Most devices based on Pocket PC provide effective Wi-Fi support, and many include embedded 802.11b NICs. The news is not good for PalmOS users: Only a limited number of Palm devices include integrated Wi-Fi support. In addition, while SD/IO Wi-Fi NICs are available from SanDisk and plamOne, these interfaces are not supported on all PalmOS devices that support SD/IO. Finally, though the Symbian OS can support Wi-Fi, devices with integrated WLAN services, like the Nokia Communicator 9500, are just beginning to emerge.Given the inherent mobility of these converged devices, support for cellular data services is both important and complex. That's because cellular data standards lie in two camps--CDMA2000 and GSM. GSM dominates in the global market, but the competition is much more even in the United States. Verizon and Sprint use CDMA2000; AT&T Wireless, Cingular and T-Mobile use GSM. Nextel relies on a niche technology called iDen.

CDMA2000-compatible converged devices support a variation known as 1XRTT, which typically delivers throughput of 50 Kbps to 70 Kbps. But upcoming converged devices are expected to support the EV-DO standard, which delivers throughput of 375 Kbps to 625 Kbps --close to broadband quality. Now available only in limited markets as a PC Card option for notebook computers, EV-DO is due to roll out nationwide in 2005 or 2006.

In the GSM camp, data services are delivered by all providers using GPRS (30 Kbps to 40 Kbps throughput) and by AT&T Wireless and Cingular using EDGE (100 Kbps to 130 Kbps throughput). Again, today's EDGE NICs are designed for notebook computers, but you can expect that technology to make its mark as an embedded smart-phone technology by late 2004 or early 2005.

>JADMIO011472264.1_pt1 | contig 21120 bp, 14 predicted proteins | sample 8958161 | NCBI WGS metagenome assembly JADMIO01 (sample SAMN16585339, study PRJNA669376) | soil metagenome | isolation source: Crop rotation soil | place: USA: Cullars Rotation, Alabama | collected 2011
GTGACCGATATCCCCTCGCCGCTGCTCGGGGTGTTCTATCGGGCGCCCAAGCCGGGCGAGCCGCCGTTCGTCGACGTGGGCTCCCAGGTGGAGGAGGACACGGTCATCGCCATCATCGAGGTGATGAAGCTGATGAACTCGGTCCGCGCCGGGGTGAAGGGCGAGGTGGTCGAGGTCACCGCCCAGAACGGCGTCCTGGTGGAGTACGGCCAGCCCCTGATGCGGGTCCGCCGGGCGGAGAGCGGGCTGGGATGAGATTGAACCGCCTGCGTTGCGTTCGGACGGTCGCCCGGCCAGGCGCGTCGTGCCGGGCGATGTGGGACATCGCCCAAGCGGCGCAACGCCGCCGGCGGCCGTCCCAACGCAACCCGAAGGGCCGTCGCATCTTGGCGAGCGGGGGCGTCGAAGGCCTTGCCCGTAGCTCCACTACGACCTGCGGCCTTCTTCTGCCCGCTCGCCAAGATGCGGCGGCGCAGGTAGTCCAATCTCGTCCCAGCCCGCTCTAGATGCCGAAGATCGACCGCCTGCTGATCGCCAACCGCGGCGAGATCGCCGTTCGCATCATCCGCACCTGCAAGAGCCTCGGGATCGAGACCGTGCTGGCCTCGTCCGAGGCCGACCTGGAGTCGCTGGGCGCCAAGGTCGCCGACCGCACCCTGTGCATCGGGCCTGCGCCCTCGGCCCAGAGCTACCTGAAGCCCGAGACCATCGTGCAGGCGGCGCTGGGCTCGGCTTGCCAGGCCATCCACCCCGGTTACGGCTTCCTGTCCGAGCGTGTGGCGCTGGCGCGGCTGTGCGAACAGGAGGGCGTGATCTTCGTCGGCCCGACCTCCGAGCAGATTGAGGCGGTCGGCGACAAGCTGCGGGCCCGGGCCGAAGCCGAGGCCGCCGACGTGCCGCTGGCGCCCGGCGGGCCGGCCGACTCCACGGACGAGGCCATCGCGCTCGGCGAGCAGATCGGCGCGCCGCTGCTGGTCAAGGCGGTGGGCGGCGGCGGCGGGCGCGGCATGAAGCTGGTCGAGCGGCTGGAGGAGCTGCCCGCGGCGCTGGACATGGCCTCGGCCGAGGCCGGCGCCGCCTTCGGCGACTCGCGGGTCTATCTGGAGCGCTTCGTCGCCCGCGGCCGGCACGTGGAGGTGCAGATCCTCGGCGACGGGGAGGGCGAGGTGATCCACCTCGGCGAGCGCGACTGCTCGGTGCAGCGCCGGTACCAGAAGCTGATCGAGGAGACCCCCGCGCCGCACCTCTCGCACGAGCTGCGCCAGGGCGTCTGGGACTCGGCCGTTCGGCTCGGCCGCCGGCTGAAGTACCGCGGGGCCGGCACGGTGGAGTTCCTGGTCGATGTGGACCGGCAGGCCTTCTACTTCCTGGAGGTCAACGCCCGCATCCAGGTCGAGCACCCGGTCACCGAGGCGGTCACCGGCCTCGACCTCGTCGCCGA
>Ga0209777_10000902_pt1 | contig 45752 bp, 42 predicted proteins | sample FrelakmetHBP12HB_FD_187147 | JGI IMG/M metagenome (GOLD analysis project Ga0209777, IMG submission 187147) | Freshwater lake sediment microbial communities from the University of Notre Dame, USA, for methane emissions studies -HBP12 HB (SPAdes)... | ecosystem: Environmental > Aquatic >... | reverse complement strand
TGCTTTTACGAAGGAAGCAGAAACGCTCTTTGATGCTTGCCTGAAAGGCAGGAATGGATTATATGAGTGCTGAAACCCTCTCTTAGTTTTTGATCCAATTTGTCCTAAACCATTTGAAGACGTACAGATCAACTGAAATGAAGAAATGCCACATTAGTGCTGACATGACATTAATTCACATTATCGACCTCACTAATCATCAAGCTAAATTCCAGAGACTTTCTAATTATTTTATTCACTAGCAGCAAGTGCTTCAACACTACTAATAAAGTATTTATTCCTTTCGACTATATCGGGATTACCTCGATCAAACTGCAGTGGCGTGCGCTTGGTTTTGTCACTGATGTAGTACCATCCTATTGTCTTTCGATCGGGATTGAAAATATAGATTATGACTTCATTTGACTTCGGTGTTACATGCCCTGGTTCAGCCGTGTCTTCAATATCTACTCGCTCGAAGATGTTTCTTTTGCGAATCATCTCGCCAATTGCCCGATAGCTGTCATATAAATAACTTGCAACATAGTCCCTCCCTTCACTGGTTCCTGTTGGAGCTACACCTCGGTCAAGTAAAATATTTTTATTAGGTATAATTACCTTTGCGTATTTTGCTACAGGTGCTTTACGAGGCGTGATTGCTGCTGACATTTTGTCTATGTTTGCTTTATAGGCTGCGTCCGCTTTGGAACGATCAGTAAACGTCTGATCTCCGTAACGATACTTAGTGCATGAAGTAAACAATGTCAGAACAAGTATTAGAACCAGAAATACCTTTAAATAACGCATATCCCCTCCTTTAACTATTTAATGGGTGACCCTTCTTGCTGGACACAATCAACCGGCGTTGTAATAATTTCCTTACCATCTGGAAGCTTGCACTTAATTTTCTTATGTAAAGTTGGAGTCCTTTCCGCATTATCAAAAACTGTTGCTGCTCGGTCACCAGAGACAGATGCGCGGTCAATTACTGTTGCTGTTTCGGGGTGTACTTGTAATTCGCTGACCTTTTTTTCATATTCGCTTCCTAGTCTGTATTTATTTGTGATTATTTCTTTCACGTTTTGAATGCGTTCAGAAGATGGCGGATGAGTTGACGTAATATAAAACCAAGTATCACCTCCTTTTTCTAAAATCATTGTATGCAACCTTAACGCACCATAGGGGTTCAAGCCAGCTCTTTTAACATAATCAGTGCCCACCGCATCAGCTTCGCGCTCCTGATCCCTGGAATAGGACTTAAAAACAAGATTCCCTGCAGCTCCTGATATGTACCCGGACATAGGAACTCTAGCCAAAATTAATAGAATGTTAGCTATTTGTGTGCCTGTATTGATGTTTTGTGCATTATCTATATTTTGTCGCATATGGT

Cellular providers offer a limited number of converged devices. It's not uncommon to see a new device introduced by a carrier on an exclusive basis, then made available by competitors later. For example, Sprint offered the Treo 600 about six months before Verizon did. Likewise, the iPAQ h6315--Hewlett-Packard's first smart-phone device--will be available initially only through T-Mobile.

Although cellular data services are a key element of converged mobile devices, don't underestimate the value of Bluetooth support. This technology has been the victim of too much early hype, which led to unfulfilled expectations, but it's an ideal cable-replacement technology for mobile devices. Bluetooth's two primary apps in this environment are support for wireless headsets and support for connectivity between notebook computers and mobile phones. The latter lets you use your cell phone as a wireless modem for your notebook without having to physically connect the devices. This is very cool, but be aware that service providers usually charge more for the luxury of connecting your notebook than they do for native smart-phone data services.Dave Molta is a Network Computing senior technology editor. He is also assistant dean for technology at the School of Information Studies and director of the Center for Emerging Network Technologies at Syracuse University. Write to him at [email protected].

Comprehensive list of Symbian-based smart phones

List of current Microsoft Smartphone devices

List of PalmOS smart phonesComprehensive list of Pocket PC devices